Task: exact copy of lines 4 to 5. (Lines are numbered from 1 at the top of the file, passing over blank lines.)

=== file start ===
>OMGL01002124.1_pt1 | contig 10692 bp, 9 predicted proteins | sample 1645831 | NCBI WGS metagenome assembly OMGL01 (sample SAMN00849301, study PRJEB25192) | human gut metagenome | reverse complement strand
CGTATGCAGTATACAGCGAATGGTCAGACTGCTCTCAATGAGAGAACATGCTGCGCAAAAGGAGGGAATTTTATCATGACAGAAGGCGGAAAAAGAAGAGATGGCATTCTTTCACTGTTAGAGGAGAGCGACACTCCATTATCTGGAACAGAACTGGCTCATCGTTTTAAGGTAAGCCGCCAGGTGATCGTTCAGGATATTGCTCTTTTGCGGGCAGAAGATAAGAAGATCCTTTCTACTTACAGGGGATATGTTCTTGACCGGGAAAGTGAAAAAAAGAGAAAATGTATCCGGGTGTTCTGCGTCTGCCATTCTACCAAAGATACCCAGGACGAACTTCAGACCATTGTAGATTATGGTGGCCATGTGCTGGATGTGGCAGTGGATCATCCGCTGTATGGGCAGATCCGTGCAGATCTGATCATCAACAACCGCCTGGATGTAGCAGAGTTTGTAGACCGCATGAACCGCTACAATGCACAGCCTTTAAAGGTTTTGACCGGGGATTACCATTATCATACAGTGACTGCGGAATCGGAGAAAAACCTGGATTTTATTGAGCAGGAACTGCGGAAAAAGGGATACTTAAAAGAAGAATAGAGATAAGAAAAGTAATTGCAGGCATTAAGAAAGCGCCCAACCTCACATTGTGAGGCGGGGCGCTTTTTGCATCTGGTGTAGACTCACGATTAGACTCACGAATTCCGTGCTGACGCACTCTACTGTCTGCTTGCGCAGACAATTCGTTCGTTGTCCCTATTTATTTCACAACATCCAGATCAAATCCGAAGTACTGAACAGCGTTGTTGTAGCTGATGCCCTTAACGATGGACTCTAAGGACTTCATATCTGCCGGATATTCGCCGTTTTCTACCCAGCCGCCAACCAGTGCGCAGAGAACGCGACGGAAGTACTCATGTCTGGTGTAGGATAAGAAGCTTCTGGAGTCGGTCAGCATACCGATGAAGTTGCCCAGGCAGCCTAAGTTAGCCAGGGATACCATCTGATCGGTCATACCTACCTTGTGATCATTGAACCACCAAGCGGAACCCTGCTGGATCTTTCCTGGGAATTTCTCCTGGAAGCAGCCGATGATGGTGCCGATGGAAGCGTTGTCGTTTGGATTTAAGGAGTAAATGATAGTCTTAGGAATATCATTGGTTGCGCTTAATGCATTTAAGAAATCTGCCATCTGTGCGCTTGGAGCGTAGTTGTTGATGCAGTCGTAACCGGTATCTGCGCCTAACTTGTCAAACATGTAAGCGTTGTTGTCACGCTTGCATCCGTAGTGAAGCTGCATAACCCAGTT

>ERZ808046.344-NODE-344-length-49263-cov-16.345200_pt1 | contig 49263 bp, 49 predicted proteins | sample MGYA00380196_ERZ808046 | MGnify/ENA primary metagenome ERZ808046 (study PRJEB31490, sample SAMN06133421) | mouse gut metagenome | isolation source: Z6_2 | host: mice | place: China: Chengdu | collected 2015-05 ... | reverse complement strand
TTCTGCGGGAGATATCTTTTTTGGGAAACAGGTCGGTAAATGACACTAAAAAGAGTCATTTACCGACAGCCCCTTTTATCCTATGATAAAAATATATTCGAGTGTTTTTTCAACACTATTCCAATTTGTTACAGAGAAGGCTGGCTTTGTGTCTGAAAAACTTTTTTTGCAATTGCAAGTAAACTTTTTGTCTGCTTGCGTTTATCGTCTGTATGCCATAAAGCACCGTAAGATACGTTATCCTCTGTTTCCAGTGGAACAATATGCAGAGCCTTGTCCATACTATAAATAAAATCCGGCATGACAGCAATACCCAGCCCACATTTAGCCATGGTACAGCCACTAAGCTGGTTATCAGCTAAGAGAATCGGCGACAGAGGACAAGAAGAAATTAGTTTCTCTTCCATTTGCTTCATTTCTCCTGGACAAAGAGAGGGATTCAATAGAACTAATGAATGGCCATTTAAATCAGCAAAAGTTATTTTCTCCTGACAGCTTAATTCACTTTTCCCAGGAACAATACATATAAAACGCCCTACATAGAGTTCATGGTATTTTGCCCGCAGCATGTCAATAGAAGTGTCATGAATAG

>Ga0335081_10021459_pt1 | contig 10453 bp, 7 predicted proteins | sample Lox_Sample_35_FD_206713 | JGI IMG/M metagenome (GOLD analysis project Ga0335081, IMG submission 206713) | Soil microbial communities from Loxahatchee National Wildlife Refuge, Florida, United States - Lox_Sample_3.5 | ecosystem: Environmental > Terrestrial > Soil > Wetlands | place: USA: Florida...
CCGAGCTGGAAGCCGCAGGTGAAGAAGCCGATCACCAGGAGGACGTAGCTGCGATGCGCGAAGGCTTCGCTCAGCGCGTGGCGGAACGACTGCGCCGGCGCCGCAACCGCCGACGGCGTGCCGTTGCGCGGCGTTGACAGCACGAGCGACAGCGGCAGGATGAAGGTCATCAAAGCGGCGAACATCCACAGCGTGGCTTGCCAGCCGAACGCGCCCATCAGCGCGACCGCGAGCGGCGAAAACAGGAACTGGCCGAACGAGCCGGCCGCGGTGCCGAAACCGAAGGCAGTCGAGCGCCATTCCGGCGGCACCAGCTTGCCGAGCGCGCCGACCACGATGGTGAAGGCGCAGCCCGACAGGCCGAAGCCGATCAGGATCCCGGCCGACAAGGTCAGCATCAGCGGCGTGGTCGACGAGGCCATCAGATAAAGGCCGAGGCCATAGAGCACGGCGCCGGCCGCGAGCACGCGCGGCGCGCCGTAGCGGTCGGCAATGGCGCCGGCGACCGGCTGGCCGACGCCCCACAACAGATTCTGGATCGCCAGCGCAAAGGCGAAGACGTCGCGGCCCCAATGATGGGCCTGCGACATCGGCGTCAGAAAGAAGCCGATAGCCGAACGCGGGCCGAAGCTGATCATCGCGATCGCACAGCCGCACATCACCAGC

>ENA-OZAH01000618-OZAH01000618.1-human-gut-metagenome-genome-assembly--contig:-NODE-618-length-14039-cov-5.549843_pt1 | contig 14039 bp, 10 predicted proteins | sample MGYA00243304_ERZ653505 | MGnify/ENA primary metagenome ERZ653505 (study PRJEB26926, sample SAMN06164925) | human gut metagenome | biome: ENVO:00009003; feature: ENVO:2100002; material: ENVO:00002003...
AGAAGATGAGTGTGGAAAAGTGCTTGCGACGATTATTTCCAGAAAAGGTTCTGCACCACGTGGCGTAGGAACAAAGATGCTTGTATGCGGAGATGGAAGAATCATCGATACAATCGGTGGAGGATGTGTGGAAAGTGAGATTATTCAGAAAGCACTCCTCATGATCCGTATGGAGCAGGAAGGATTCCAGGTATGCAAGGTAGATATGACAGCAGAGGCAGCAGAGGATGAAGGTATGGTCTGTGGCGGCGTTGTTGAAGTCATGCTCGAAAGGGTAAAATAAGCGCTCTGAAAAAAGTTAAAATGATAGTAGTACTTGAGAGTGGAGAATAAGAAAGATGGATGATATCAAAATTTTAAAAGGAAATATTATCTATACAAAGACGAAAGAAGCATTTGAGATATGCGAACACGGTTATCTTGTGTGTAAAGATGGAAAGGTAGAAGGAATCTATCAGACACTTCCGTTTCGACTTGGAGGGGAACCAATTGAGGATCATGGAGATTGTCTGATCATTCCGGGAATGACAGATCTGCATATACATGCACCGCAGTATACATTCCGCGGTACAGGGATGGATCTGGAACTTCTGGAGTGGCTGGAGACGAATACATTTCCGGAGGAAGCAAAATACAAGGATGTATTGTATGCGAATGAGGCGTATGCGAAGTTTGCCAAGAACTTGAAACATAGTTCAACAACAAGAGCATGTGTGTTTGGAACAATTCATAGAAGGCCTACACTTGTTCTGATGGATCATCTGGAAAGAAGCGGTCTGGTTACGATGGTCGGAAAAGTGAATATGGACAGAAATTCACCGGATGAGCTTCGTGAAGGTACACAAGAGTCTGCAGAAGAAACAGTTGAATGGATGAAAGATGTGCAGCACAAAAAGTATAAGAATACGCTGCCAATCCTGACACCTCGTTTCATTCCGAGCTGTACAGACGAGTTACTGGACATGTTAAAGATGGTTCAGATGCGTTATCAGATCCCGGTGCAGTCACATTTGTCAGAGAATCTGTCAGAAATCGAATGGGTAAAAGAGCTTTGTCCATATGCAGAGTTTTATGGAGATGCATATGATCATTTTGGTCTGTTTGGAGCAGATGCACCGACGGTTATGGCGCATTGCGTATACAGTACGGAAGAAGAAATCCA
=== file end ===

TTCTGCGGGAGATATCTTTTTTGGGAAACAGGTCGGTAAATGACACTAAAAAGAGTCATTTACCGACAGCCCCTTTTATCCTATGATAAAAATATATTCGAGTGTTTTTTCAACACTATTCCAATTTGTTACAGAGAAGGCTGGCTTTGTGTCTGAAAAACTTTTTTTGCAATTGCAAGTAAACTTTTTGTCTGCTTGCGTTTATCGTCTGTATGCCATAAAGCACCGTAAGATACGTTATCCTCTGTTTCCAGTGGAACAATATGCAGAGCCTTGTCCATACTATAAATAAAATCCGGCATGACAGCAATACCCAGCCCACATTTAGCCATGGTACAGCCACTAAGCTGGTTATCAGCTAAGAGAATCGGCGACAGAGGACAAGAAGAAATTAGTTTCTCTTCCATTTGCTTCATTTCTCCTGGACAAAGAGAGGGATTCAATAGAACTAATGAATGGCCATTTAAATCAGCAAAAGTTATTTTCTCCTGACAGCTTAATTCACTTTTCCCAGGAACAATACATATAAAACGCCCTACATAGAGTTCATGGTATTTTGCCCGCAGCATGTCAATAGAAGTGTCATGAATAG

>Ga0335081_10021459_pt1 | contig 10453 bp, 7 predicted proteins | sample Lox_Sample_35_FD_206713 | JGI IMG/M metagenome (GOLD analysis project Ga0335081, IMG submission 206713) | Soil microbial communities from Loxahatchee National Wildlife Refuge, Florida, United States - Lox_Sample_3.5 | ecosystem: Environmental > Terrestrial > Soil > Wetlands | place: USA: Florida...